Think of it like the simplified Companies House version. It’s just another version required for a different form of filing. (Another aside – it seems that Co House may consult on ESEF and accept the ESEF in place of its existing filing, but that’s TBC.) You could of course just produce a Word version of the annual report and tag that without bothering to design it at all – but if you still want humans to read it as well as machines, then I wouldn’t advise it. I saw the demo. Not an easy read, dear me no.
Think of producing the ESEF like producing the print version – please
Are there any drawbacks to converting to Word then tagging? Aside from the obvious one of adding another step into the AR process, and producing a version that no human being would ever want to read, then no, not really. But then the whole point of ESEF is that machines – not humans – can read the annual report and compare data with any other listed company. So it kind of makes sense to produce two versions: one for the human reader, one for the machine reader. (There was an amusing moment when the question of whether any of this is actually of any use to anyone was raised by our splendid colleague from Emperor, Leon Milligan, who can always be relied on to get to the heart of any subject! The jury will be out for some time, I fear.)
However, if you’re one of those brave folks who publish the annual report on the day of the results, there may be a problem. If the ESEF version has to be filed on the same day as the pdf annual report, then it becomes a logistical impossibility. Think about it – if you have to sign off the designed pdf, then convert it to a Word doc, then do the tagging, then check and assure it, with the best will in the world you’re talking about days if not a week. Just like producing the printed version in fact. So, if any regulatory people are reading this – I implore you: for the sanity of everyone involved in producing annual reports, please line the publication date requirements up with the print date, not the online date. (Perhaps Leon could go and talk to them?)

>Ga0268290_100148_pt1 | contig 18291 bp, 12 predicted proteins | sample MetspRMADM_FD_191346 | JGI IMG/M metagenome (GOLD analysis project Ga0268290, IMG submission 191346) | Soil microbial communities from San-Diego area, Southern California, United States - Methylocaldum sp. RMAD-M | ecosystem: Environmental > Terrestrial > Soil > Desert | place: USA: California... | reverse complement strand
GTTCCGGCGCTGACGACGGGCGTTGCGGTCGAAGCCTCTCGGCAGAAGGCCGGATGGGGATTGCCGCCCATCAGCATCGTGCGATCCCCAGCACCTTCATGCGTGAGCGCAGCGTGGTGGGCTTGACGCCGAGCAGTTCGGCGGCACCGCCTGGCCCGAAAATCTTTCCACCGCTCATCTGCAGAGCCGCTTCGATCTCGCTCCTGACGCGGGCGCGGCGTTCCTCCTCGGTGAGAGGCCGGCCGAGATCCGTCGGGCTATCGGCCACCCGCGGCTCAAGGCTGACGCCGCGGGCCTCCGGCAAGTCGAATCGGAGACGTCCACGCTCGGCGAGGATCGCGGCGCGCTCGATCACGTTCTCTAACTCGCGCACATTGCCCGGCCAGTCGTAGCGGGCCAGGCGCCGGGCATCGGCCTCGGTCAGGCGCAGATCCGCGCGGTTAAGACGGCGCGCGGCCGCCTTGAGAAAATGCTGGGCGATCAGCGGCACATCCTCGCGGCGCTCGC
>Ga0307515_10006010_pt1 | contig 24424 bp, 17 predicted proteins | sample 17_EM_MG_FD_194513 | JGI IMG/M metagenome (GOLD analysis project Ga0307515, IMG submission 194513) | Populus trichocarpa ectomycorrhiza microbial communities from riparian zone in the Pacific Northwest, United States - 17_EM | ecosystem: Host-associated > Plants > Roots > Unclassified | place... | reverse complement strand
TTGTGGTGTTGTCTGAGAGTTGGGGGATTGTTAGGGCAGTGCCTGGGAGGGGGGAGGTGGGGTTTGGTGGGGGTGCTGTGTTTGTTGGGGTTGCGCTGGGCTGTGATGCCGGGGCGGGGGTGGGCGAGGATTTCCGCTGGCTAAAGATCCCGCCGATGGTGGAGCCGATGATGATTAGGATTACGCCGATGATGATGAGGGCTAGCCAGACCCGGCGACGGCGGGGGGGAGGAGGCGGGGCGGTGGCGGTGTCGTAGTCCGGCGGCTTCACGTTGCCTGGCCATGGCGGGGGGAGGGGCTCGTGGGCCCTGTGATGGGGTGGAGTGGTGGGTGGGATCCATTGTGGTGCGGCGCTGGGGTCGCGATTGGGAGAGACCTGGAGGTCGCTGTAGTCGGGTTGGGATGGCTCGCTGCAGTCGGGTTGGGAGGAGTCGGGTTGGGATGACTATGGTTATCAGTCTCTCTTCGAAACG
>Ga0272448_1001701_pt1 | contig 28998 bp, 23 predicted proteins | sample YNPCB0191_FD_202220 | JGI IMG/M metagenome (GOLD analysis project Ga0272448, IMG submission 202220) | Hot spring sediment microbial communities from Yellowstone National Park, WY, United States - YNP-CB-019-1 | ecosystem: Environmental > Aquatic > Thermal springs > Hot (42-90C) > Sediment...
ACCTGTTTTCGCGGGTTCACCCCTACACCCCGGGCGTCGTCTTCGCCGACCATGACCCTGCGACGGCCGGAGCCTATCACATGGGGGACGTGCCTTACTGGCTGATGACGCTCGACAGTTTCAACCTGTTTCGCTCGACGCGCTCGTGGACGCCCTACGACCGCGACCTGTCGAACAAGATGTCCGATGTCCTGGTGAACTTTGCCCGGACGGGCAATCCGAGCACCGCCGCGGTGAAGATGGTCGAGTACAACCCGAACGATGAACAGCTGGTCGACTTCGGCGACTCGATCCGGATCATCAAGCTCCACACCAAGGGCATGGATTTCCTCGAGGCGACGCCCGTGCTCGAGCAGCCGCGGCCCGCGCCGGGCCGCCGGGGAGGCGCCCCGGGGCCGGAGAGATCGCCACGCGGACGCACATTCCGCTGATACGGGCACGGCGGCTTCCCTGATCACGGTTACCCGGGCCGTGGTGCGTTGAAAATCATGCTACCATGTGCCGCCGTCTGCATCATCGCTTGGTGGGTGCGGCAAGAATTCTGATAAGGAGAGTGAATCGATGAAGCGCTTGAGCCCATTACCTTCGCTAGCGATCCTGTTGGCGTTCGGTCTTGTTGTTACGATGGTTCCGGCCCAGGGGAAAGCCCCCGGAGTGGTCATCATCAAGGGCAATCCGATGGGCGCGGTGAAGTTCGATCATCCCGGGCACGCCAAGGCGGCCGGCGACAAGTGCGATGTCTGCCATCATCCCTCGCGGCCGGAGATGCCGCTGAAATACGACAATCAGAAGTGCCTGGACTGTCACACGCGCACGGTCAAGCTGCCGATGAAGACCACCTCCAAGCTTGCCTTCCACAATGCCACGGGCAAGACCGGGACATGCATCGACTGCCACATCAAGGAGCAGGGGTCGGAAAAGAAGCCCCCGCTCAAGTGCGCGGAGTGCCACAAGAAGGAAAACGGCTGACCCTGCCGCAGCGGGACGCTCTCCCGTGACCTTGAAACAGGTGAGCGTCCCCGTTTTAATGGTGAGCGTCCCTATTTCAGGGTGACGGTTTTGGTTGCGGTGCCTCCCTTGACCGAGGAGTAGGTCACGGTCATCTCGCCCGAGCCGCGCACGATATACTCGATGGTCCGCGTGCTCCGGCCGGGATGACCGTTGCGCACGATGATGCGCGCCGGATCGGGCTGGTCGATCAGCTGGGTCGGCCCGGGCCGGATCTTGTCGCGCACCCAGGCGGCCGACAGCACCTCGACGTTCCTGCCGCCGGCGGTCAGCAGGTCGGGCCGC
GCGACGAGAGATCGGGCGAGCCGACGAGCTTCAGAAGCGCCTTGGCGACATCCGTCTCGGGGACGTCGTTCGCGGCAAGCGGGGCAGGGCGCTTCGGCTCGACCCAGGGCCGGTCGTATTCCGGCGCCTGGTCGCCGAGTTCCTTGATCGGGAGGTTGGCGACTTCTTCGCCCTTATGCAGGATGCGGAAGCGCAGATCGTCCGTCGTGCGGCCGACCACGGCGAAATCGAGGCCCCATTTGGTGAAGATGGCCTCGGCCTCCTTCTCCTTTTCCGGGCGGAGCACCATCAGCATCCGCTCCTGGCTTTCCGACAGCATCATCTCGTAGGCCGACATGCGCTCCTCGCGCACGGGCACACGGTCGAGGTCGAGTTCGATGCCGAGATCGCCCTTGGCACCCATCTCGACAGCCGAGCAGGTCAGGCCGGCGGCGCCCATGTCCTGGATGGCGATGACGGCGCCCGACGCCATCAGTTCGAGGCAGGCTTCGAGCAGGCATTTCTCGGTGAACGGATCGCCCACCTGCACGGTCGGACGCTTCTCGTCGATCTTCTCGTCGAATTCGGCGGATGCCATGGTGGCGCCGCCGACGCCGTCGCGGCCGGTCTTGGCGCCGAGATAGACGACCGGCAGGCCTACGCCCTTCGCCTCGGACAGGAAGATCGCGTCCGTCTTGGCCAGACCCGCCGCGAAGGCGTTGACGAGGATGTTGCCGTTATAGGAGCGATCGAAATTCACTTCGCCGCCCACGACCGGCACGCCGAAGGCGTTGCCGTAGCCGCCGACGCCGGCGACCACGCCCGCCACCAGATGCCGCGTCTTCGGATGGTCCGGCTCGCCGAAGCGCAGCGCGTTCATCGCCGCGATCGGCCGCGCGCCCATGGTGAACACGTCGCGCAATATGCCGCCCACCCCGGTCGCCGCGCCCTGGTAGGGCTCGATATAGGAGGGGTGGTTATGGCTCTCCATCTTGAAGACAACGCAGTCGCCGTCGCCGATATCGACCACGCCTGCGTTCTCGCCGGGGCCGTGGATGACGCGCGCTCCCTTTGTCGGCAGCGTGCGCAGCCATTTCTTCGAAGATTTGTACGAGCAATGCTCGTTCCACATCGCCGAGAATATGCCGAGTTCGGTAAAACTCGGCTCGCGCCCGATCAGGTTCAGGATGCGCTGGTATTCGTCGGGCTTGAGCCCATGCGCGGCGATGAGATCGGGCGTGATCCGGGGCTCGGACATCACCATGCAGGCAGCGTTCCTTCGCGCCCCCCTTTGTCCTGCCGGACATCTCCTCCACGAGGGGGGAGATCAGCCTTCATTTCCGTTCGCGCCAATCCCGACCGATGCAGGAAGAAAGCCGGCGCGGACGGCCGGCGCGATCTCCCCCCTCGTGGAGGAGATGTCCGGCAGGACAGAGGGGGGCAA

Anything else we need to know?
If you’re wondering about whether tagging is going to go beyond the financials, apparently sense has prevailed. It seems that tagging the narrative strategic report will be as complex as this: one tag on the whole strategic report that says ‘this is the strategic report’ or words to that effect. So that’s alright then (as long as they don’t change their minds, of course).
Otherwise, many questions were raised in this most excellent of seminars, not least about the role of auditing/assurance in tagging; whether the SEC, HMRC and the EU might somehow co-ordinate all this into one filing requirement (unlikely); and what’s actually going to happen in various Brexit scenarios. But there weren’t any clear answers – and this blog is long enough already.
To the wonderful chaps at Arkk – thank you very much indeed for an almost perfect solution. Now, if you – or any other of our tech colleagues – could just find a way of tagging the pdf and not bothering with the Word conversion bit, then life would be beautiful indeed. Any takers?